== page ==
COVID-19 vaccine requirement benches youth baseball team from attending national tournament

A local travel baseball team was ready to knock it out of the park at the tournament of the year in Cooperstown, New York.

But, because of new COVID-19 vaccine requirements, they're no longer able to attend their dream trip.

The Blue Devils' team of 12-year-olds has been practicing their swing and conditioning for months.

"We started to really work out and we got a lot better in here," Brayden Love an outfielder on the team said.

Their ultimate goal was to compete in Cooperstown, New York, in a weeklong tournament against more than 100 teams.

"Cooperstown is the mecca of baseball," said head coach Mike Baroni.

He said the tournament was the team's chance to showcase their skills against some of the best in the country.

"You get to really sow your oats there, you get to prove how good you are or you find out you're really not as good as you thought." Coach Baroni said.

The team fundraised for the last two years to afford the tournament fees which are around $1,300 per player, plus travel and stay for families.

Then the tournament announced its COVID-19 safety protocols.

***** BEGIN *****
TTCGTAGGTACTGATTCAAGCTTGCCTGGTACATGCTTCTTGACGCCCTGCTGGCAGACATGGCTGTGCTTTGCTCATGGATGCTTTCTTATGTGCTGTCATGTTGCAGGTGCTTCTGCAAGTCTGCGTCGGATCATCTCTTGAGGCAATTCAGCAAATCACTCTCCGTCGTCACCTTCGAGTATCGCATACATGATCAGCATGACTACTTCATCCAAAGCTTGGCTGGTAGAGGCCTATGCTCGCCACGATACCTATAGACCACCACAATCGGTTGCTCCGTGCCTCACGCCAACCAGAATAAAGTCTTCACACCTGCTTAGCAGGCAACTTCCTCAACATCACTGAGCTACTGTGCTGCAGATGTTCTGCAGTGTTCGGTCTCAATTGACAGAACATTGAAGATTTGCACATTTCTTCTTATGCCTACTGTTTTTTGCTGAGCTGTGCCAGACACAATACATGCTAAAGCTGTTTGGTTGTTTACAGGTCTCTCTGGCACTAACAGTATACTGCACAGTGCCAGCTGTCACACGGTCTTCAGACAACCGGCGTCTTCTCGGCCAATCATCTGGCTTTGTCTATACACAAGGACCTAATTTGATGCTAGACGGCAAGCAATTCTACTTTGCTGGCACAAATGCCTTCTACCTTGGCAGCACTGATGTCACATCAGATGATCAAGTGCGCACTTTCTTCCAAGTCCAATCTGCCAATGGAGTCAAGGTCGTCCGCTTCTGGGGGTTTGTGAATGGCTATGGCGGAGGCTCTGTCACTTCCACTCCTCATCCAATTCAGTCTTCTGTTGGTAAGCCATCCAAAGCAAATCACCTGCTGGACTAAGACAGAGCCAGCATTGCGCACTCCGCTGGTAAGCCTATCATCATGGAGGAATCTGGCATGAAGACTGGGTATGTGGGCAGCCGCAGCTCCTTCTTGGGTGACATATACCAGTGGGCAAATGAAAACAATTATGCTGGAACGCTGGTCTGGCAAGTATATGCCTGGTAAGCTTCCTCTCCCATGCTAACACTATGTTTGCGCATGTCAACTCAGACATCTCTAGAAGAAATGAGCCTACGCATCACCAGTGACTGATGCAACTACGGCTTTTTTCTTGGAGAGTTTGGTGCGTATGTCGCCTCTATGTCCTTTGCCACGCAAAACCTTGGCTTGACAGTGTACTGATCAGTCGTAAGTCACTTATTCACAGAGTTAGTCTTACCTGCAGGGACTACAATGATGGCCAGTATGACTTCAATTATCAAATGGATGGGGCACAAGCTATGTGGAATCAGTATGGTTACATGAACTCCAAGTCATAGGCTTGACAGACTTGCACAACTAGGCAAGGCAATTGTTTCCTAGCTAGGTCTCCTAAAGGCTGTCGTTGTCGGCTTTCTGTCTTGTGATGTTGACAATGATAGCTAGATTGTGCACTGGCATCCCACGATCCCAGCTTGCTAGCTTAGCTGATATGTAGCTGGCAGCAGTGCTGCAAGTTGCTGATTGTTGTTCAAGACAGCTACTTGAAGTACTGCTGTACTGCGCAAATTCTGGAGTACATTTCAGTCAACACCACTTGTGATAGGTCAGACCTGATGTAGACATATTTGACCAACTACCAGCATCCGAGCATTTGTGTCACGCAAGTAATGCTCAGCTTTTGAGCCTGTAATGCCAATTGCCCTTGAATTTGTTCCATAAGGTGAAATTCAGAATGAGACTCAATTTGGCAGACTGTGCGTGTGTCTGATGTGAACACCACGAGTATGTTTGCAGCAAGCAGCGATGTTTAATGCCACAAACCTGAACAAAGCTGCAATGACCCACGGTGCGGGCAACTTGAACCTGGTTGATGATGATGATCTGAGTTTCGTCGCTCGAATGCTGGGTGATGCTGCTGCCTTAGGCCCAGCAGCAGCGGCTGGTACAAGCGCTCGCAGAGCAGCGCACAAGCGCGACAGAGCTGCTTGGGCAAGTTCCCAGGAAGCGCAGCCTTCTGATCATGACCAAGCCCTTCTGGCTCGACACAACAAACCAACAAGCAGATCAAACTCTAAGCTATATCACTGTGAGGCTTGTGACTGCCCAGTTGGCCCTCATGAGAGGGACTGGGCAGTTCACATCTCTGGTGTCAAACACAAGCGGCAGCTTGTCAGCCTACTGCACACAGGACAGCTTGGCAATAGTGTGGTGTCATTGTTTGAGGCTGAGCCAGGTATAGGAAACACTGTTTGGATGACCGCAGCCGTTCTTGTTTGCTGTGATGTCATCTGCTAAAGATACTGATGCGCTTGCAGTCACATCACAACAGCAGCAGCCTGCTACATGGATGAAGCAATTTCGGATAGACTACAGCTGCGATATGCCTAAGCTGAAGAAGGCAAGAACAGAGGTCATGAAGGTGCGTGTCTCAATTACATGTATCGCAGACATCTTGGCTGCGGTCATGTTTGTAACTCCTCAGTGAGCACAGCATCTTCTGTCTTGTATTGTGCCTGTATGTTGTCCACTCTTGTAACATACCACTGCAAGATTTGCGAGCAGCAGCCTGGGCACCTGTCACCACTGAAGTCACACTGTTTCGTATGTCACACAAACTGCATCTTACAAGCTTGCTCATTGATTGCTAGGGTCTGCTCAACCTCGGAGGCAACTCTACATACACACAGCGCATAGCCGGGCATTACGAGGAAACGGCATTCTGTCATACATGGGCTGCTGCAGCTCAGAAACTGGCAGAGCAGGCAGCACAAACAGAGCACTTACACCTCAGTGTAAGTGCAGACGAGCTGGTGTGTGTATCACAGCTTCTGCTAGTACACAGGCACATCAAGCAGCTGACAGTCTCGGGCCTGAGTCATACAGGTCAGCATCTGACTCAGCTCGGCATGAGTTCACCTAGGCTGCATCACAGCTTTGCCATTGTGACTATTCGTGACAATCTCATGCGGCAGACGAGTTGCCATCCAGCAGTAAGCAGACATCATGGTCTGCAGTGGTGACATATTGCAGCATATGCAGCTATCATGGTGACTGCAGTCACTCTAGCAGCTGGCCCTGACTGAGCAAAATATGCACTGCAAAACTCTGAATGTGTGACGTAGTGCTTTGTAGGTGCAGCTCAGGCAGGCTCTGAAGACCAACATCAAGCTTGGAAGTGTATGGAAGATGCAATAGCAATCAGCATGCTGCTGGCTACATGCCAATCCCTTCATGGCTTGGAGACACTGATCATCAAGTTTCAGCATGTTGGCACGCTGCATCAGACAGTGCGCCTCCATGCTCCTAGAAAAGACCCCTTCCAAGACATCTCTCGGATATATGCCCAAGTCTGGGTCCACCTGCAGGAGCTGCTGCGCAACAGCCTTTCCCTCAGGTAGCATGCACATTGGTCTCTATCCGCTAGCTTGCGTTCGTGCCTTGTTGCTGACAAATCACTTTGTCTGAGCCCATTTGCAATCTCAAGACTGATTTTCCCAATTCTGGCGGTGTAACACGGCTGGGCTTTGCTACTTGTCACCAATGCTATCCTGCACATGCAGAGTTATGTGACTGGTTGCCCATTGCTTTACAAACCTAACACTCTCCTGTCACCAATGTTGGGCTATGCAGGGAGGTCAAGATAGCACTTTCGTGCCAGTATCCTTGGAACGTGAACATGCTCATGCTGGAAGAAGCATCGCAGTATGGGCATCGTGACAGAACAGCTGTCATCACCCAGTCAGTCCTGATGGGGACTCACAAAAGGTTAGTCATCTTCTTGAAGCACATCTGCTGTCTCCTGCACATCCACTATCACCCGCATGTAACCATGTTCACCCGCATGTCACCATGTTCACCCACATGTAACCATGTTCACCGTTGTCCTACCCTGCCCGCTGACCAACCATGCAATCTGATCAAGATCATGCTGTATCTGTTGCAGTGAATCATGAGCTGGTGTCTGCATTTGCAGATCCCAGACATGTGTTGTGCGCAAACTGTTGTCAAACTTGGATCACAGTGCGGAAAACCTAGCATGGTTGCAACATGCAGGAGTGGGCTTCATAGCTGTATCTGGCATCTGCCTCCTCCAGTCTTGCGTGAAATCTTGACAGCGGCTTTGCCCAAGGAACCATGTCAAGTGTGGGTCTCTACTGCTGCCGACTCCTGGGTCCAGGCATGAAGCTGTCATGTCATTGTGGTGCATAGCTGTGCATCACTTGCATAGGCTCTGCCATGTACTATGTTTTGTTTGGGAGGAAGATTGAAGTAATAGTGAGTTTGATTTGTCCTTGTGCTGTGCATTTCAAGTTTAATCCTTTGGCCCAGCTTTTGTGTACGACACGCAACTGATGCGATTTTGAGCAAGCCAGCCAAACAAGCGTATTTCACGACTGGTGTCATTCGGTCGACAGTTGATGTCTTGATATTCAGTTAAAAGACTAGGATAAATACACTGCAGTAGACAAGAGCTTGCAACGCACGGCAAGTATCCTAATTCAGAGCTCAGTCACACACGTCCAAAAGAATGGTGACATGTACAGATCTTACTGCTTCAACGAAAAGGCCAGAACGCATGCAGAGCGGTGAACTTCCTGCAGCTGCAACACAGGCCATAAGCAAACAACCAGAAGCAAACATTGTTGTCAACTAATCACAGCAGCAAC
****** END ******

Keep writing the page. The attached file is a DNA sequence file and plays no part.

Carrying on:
One of the requirements is that "all participants, coaches and campers 12 years and older must be immunized" against many common diseases including hepatitis, measles and mumps and, new this year, COVID-19.

Without an authorized vaccine for children under 16, team parents took a vote and decided it just wasn't feasible anymore.

"My first thought is they're putting us in a lose, lose, lose situation. Because even if the vaccine were to be approved, now we have to get all of these families on board," said Kristen Love. Her son Brayden plays on the team.

"It was a tremendous blow," said Coach Baroni while choking back tears. "It bothers me now because our young men have worked really hard."

Coach Baroni said he talked to the tournament organizers who were apologetic, but said for everyone's safety, they had to follow the protocols.

Once the decision was made, the parents quickly came up with a new plan and found a week-long tournament in Orlando, Florida so the players still have something to look forward to.

"It's not what we wanted to do, but I'd say it's still kind of equivalent, we still get to go out of state somewhere, play the sport that we love," said player Brayden Love.

Unfortunately these kids will never get the chance to go to the Cooperstown tournament because it's for 12-year-old players only.

In total, the team lost about $3,000 - $4,000 in deposits and tickets that were already purchased.

Regardless, players and coaches said they're going to continue to work hard so they're ready to compete in Florida.
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